Listed below is a random list of relevant statistics published in performance management studies over the last few years. It is interesting to put them together as pieces in a puzzle, to create a picture of the state of the discipline. This is the plus. On the other hand, each study used different research tools and varied in rigor, so the results need to be analyzed in the context of the survey as illustrated in the original report.

Overall they form an interesting read and while the degree of accuracy for their findings may vary, they can be useful in understanding the thinking and direction in Performance Management research and practice:


  • ” …the most growth in BI [Business Intelligence] tools to support performance management has been in operations (51%), finance (50%) and customer management (49%) ” (Ventana Research, 2010)
  • ” …more than half of participants (53%) said that they are only somewhat confident or not confident at all that their BI [Business intelligence] technology meets the needs of the organization”…. with only 9% being “very satisfied with their organization’s BI efforts.” (Ventana Research, 2010)
  • “…lack of resources (60%) and lack of a budget (43%) are the two most common barriers to improving BI and performance management…. The top two people issues are lack of awareness (36%) and lack of executive support (26%)” (Ventana Research, 2010)
  • “…41% of participating organizations evaluate performance data and 29% are assessing metrics or measures to do so.” (Ventana Research, 2010)
  • “…two thirds (66%) of organizations are planning to evaluate new technologies for BI and performance management.” (Ventana Research, 2010)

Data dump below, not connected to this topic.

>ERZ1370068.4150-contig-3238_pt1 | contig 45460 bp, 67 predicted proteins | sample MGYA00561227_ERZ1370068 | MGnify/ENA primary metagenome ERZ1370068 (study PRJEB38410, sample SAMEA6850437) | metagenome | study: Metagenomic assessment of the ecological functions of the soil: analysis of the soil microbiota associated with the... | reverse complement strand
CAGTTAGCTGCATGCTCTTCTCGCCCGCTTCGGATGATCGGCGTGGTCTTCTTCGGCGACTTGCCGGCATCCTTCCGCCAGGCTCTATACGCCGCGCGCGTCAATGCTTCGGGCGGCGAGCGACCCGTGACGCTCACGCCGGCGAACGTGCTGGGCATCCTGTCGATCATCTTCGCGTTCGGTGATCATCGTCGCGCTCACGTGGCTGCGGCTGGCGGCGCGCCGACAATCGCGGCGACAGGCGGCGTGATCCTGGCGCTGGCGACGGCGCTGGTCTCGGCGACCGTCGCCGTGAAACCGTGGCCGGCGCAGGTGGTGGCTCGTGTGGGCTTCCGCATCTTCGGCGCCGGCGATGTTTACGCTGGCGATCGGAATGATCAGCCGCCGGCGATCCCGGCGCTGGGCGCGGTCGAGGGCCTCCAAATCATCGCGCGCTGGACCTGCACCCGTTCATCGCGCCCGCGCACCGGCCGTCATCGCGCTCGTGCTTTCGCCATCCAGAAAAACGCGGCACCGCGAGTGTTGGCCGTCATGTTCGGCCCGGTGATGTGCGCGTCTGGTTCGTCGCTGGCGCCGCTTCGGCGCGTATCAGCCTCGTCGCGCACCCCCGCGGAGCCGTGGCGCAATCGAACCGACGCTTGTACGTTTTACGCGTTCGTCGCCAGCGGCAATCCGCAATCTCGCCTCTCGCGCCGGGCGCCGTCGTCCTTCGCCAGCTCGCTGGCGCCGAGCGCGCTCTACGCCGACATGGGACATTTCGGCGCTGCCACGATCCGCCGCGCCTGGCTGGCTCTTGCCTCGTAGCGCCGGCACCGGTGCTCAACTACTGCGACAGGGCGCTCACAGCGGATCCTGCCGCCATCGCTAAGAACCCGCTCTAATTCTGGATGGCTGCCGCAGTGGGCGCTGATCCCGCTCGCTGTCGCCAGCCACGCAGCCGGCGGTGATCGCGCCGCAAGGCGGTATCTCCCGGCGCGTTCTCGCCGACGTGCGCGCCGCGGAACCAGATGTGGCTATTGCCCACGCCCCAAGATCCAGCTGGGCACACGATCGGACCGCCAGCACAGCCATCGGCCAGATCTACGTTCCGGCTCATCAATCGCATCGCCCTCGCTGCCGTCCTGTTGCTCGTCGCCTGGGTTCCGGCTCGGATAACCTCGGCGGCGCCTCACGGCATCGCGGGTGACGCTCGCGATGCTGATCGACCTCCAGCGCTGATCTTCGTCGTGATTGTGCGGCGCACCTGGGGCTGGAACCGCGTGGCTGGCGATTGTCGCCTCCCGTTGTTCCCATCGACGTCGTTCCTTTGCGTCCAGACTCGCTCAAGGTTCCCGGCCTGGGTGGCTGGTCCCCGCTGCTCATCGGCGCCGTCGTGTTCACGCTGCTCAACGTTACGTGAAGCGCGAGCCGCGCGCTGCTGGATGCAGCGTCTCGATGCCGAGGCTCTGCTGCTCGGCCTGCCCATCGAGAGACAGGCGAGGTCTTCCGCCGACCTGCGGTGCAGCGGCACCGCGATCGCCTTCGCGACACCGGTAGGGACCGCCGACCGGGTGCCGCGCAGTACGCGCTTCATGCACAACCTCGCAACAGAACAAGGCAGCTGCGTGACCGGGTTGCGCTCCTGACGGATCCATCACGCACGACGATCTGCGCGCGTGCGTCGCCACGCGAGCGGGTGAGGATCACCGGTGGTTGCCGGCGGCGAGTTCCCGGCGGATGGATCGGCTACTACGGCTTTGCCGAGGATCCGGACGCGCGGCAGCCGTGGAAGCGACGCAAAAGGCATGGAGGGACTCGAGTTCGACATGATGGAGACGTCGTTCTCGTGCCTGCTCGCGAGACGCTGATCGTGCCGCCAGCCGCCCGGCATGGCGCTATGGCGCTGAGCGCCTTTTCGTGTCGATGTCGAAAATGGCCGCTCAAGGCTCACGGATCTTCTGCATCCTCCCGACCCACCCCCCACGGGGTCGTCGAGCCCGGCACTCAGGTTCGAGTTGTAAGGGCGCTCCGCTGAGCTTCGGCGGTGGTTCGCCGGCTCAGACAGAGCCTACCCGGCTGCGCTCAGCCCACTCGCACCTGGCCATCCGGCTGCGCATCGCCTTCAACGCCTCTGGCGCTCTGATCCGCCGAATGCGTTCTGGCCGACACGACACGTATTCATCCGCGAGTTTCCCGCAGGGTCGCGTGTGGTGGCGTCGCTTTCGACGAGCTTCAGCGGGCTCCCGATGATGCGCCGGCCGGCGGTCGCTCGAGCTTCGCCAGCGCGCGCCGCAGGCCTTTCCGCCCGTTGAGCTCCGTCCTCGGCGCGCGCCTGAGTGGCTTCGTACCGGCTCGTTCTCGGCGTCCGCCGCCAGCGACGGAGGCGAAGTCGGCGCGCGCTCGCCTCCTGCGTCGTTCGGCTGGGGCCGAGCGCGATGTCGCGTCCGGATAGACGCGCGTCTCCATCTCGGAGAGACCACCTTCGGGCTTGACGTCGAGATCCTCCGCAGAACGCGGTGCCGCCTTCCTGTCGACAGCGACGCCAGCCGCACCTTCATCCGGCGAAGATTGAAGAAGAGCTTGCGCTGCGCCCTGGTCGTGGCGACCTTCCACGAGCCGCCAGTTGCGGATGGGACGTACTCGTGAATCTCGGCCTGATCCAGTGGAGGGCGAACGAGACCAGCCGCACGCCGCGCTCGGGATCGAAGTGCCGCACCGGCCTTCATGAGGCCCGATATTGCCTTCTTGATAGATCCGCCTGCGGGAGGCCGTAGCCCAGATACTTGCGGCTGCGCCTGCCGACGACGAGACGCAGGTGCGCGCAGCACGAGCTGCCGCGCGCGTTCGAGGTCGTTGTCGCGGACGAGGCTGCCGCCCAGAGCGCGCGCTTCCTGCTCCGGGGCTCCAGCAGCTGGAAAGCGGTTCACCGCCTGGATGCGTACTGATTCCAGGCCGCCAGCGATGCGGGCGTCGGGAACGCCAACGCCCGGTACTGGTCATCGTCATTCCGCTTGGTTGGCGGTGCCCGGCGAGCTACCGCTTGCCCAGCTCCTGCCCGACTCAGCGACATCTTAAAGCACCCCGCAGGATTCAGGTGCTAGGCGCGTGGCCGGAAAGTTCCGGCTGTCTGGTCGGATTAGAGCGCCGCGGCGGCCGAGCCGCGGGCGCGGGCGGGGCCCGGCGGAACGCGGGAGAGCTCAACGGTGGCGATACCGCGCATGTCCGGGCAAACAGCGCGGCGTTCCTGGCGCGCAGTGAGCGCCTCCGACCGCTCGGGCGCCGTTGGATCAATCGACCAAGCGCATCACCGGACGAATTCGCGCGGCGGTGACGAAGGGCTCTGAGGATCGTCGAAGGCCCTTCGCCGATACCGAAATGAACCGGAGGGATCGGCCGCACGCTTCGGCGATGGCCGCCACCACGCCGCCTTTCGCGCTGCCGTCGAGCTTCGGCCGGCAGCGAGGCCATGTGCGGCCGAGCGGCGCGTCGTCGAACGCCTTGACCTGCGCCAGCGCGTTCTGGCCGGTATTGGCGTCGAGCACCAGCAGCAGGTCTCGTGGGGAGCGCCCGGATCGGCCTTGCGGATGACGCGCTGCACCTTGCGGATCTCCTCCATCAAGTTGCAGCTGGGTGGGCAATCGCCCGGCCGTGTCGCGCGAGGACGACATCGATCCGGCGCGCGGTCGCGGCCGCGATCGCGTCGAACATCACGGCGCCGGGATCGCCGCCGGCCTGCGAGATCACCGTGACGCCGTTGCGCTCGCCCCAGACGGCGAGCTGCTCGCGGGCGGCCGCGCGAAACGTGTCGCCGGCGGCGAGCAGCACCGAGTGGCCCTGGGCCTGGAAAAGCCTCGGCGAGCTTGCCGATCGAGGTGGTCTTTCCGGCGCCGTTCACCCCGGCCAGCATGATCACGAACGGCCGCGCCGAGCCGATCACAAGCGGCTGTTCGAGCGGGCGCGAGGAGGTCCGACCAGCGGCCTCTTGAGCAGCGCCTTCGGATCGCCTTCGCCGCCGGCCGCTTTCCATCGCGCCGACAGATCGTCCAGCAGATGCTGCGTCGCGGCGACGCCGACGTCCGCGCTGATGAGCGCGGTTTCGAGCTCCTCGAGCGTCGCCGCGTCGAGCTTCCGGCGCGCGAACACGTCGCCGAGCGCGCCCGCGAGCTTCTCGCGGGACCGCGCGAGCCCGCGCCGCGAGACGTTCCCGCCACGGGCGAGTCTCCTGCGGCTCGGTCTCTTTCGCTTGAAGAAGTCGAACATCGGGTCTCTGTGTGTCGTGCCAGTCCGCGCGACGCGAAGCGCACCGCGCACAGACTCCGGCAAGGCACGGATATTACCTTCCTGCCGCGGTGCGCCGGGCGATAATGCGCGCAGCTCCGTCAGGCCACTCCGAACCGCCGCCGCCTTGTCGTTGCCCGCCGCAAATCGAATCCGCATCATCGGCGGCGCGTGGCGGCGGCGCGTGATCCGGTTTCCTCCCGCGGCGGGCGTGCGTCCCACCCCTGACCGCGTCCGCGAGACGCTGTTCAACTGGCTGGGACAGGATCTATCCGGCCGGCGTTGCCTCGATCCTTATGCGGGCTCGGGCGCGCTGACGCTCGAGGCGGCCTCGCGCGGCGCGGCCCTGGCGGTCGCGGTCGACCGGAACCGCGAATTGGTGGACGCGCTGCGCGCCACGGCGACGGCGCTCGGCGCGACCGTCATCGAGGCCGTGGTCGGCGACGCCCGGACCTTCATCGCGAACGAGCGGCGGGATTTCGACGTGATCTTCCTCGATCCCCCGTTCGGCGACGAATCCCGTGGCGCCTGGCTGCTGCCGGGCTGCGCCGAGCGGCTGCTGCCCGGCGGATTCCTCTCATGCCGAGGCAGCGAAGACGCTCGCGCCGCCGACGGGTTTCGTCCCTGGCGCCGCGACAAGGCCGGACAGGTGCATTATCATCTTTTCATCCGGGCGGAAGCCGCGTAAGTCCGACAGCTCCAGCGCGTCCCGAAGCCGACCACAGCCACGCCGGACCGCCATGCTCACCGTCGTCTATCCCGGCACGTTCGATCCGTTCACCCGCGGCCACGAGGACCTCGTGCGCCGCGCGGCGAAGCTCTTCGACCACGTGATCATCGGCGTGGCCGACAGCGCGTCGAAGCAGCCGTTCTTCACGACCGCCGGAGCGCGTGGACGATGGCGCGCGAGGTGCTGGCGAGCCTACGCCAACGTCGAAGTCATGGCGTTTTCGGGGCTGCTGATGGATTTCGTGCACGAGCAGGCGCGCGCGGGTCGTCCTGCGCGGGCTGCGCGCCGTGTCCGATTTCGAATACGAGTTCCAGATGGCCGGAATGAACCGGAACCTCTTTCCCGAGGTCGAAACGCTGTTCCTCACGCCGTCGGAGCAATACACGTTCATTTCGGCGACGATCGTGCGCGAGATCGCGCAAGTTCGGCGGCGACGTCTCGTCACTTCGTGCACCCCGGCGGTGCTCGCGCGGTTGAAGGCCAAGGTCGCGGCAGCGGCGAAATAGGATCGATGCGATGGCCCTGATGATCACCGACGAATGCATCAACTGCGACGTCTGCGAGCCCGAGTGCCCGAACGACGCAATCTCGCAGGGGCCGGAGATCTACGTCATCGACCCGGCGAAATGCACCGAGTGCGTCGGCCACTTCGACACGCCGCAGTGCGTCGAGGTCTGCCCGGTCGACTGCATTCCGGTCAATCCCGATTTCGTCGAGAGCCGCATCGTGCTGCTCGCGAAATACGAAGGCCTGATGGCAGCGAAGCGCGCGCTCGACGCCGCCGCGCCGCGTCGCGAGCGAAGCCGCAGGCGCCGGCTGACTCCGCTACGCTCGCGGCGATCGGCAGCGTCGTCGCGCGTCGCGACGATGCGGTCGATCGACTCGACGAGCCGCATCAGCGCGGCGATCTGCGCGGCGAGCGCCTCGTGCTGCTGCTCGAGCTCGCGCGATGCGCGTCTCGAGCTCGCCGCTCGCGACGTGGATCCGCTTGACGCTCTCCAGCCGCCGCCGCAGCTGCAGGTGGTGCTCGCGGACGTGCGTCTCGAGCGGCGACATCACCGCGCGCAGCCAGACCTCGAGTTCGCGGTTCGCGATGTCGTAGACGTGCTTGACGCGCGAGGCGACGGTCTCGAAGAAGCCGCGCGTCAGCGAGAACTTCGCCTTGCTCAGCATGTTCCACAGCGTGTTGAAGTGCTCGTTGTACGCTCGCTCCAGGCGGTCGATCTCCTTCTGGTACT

• Balanced Scorecard is the sixth most used management tool all over the world. (Bain & Company, 2009)
  • 53% of the surveyed companies use a Balanced Scorecard, with an overall satisfaction score of 3,83 from 5. (Bain & Company, 2009)
  • “ On average, 84% of employees at Best in Class organizations were rated “meets” or “exceeds” performance expectations…” (Aberdeen Group, 2009)
  • “… An [Enterprise Performance Management] EPM system with strong reporting capabilities is a critical enabler for the Best in Class (companies) by enabling leaders and managers to make better decisions…” (Aberdeen Group, 2009)
  • “Most of the companies agree that systemically deriving KPIs from their strategy and effectively communicating that strategy are crucial to ensuring strategic objectives are met” (PricewaterhouseCoopers, 2009)
  • “….only 33% have implemented strategy maps. Nevertheless 67% of the companies use strategy development tools such as value chain analysis.” (PricewaterhouseCoopers, 2009)
  • ” While many companies say they derive KPIs from strategy (61%), a smaller number indicate that they have been through the process of defining strategic value drivers (54%) to break strategy and identify relevant KPIs.” (PricewaterhouseCoopers, 2009)
  • “On a scale of 1 (not integrated) to 6 (fully integrated), 73% of the companies rate their [Performance Management] process integration as a 4 or above.” (PricewaterhouseCoopers, 2009)
  • “…many companies focus on classic financial control measures. 81% stated that they use KPIs concerning profit or loss, liquidity, profitability and operational business.” (PricewaterhouseCoopers, 2009)
  • ” …along financial indicators, 51% of the participating companies explicitly indicated non-financial measures like customer satisfaction or quality of delivered services as KPIs in use” (PricewaterhouseCoopers, 2009)
  • “On average more than 80% of companies think their [Performance Management] PM processes need improvement…the planning, budgeting and forecasting processes seem to be especially problematic” (BARC, 2009)
  • ” ..the number of people involved in performance management processes has increased over the last years with an average of 30% across all [Performance Management] PM processes.” (BARC, 2009)